This focus on the right attitude, is something that the REC is keen to filter into education. “When we speak to young people looking for work, they’re a little apprehensive about the pace of change,” Tom explains. “However, recruiters understand what skills and attitudes are needed to succeed in the future workplace, so there’s a real opportunity to help inspire young people, teach that can-do attitude and boost the growth mindset.” Trade bodies can also be the broker who makes this happen. “If we could galvanise all these members there’s massive scalability to be proactive with education,” he continues.

 

Automation: It’s no silver bullet

Educating the future workforce will also help to debunk myths surrounding automation. With McKinsey Global Institute’s report stating 20% of current jobs in the UK will be automated by 2030, Tom reassures that it’s no silver bullet. “Whilst automation may seem an easy answer to the talent dearth, there are several sectors where it’s hard to incorporate it,” he explains. “For example, in agriculture, specifically horticulture, those roles can’t be automated. Fruit-picking is a delicate process and it requires people.” Whilst there is bound to be a hollowing out of the jobs market, for example, in back office roles, employers that can pre-empt these changes can prepare. “I think the opportunity for our members is to make sense of the impact of technology on work and the new skills it will require. Having specialists who understand the jobs market, are tech savvy and know what candidates are looking for, is important,” Tom concludes.

Furthermore, the industry can also lead the way when it comes to using technology creatively. One example is REC member Manpower who recently won a Recruitment Industry Disability Initiative (RIDI) award for placing jobseekers with hearing difficulties into work in call centres. The opportunity to bring an underrepresented group into a workplace typically not conducive to those with poor hearing, was made possible both through technology as well as a charity-sector partnership. “This is just one example showing that the opportunity is there for our members to position themselves as consultants on the future workplace,” Tom explains.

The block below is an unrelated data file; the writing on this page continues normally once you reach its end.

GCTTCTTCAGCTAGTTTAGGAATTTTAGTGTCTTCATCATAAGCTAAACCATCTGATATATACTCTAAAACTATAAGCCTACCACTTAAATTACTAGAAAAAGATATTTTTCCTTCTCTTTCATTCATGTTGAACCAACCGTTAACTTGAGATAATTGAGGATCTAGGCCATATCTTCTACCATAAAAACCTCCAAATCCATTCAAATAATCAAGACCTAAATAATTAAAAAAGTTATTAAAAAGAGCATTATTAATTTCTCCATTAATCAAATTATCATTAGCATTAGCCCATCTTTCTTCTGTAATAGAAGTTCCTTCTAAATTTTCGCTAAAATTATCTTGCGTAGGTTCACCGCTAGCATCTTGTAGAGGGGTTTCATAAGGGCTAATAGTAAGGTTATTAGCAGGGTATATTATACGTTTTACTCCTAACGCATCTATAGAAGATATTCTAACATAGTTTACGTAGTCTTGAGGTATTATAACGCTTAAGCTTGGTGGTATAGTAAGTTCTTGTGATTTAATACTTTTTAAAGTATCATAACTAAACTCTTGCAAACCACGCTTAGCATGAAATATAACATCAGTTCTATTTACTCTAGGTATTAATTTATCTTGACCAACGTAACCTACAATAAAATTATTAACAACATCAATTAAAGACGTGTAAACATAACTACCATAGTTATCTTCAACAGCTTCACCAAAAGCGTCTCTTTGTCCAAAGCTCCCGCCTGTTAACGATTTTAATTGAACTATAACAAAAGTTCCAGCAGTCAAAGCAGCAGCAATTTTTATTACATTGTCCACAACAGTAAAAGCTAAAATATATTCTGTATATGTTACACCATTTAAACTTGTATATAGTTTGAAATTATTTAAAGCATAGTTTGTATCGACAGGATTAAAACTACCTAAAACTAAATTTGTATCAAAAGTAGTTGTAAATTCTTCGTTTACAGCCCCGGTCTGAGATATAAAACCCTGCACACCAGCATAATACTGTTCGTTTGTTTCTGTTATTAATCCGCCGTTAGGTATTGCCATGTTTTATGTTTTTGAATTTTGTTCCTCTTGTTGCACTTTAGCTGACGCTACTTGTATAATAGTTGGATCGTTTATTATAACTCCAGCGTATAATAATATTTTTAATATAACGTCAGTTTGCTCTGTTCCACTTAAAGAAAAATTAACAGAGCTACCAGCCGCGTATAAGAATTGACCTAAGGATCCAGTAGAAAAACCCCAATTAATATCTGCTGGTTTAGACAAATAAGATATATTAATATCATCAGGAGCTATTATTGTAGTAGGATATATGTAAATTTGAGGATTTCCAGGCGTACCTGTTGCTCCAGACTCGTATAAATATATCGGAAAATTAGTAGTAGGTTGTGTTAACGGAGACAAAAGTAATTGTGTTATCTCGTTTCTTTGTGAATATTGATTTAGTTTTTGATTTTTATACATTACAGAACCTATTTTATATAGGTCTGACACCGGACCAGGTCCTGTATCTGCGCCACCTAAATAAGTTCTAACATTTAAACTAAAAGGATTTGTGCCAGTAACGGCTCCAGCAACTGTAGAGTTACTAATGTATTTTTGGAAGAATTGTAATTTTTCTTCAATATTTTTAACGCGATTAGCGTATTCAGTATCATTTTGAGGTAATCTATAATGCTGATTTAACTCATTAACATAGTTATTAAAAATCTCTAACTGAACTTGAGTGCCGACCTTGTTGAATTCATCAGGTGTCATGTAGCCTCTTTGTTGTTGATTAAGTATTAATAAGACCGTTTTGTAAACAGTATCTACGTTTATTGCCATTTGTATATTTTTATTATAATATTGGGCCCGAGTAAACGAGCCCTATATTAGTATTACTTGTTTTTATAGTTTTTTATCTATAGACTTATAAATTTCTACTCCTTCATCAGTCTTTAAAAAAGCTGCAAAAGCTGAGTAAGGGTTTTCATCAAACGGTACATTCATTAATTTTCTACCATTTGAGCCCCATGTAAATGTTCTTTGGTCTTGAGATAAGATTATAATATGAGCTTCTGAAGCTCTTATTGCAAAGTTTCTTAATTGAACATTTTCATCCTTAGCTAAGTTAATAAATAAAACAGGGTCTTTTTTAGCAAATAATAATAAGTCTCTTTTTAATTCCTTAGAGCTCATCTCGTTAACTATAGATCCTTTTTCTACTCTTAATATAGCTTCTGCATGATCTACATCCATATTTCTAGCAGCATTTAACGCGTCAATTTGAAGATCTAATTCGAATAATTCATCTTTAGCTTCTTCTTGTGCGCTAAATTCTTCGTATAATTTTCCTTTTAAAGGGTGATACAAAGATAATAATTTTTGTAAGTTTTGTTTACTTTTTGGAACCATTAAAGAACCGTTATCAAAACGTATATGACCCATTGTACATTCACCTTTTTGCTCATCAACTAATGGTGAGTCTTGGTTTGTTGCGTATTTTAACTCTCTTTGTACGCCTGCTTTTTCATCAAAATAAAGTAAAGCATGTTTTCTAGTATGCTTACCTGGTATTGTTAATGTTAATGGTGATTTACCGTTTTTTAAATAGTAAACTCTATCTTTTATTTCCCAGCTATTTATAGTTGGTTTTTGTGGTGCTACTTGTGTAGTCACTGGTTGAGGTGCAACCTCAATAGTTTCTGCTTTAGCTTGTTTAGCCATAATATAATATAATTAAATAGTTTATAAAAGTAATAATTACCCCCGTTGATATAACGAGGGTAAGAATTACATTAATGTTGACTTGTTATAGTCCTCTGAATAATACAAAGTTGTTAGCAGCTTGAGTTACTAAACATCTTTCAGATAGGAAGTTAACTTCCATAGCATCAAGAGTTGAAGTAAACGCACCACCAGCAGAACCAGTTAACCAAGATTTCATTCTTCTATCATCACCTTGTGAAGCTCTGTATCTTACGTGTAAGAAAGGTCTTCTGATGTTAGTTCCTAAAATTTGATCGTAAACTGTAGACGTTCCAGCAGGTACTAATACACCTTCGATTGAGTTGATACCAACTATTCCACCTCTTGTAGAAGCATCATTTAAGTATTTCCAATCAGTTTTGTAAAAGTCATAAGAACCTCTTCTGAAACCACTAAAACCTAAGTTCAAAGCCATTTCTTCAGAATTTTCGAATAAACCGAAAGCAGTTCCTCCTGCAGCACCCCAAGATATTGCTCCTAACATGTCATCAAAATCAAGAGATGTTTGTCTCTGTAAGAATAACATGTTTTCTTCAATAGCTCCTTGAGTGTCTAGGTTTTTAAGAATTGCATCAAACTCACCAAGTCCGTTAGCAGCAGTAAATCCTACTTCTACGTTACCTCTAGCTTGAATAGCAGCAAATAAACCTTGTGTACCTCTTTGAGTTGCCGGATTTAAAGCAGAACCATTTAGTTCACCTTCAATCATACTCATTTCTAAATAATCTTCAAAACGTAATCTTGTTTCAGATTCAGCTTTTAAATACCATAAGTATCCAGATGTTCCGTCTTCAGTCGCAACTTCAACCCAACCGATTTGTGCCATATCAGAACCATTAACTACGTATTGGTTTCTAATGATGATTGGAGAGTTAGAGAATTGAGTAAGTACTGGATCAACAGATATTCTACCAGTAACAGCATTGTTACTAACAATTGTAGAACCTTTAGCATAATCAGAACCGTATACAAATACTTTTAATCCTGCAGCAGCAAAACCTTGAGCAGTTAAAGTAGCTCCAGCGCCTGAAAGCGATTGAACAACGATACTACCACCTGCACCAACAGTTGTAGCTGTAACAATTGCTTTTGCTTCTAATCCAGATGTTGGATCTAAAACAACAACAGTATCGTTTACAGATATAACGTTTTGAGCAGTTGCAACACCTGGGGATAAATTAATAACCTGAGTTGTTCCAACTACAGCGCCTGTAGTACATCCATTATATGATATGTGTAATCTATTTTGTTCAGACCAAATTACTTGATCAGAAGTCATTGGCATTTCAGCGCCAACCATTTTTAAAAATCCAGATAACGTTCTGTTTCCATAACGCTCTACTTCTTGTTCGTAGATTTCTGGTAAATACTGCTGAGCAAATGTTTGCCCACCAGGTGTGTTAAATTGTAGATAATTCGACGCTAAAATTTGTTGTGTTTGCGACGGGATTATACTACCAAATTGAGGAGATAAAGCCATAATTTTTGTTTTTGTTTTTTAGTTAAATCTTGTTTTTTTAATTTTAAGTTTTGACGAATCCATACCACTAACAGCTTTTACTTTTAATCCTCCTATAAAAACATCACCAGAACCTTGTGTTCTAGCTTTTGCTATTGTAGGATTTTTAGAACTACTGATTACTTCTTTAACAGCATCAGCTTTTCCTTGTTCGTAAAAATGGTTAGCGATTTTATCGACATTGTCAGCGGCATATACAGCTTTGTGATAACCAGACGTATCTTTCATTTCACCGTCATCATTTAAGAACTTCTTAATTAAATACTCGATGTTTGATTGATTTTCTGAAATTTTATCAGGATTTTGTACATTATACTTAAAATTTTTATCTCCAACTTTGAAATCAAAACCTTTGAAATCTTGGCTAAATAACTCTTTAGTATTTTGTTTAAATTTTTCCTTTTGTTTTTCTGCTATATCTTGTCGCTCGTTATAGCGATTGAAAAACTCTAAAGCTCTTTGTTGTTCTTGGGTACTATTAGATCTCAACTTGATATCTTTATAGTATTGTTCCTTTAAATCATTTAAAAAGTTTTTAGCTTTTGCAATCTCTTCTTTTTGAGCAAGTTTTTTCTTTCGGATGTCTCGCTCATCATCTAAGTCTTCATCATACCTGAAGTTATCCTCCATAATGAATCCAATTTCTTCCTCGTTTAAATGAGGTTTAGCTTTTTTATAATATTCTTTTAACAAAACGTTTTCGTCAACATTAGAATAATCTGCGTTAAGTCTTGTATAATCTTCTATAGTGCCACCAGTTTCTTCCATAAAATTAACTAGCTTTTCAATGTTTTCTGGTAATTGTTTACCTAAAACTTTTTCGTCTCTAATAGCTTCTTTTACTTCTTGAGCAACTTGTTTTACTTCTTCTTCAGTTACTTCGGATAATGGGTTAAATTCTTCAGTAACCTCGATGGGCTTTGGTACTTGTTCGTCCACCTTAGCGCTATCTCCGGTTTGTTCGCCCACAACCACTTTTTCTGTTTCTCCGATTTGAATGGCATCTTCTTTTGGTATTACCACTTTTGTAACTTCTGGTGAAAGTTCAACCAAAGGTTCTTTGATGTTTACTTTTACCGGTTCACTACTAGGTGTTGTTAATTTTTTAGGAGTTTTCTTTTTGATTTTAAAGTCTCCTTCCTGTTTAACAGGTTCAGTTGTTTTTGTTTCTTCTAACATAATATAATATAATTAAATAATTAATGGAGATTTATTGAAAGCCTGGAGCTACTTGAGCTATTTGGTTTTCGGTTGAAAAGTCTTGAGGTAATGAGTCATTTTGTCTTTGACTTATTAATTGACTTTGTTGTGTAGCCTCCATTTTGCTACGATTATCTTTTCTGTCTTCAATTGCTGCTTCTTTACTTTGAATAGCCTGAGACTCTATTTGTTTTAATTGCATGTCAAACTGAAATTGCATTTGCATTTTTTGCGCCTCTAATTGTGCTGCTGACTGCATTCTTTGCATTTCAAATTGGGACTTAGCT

And that’s exactly where good recruitment agencies are positioning themselves. According to feedback from REC members, the old ‘we need a new staff member’ conversations are being replaced by consultative communications that span from succession planning, engaging passive candidates to workforce demographics. “I hope more employers take recruitment as a discipline and not just if they’re using agents but as a whole and invest in it,” Tom adds. “A measure of good recruitment shouldn’t be how cheap it was. Whether it’s using good external third parties or ensuring those in-house are properly trained, it should be viewed as something that’s worth the time. There’s a cost of not getting it right.” And it will be the proactive, forward-thinking and adaptable recruiters that Hadley believes can lead change; improving the world of work, perceptions of the industry and defining the future.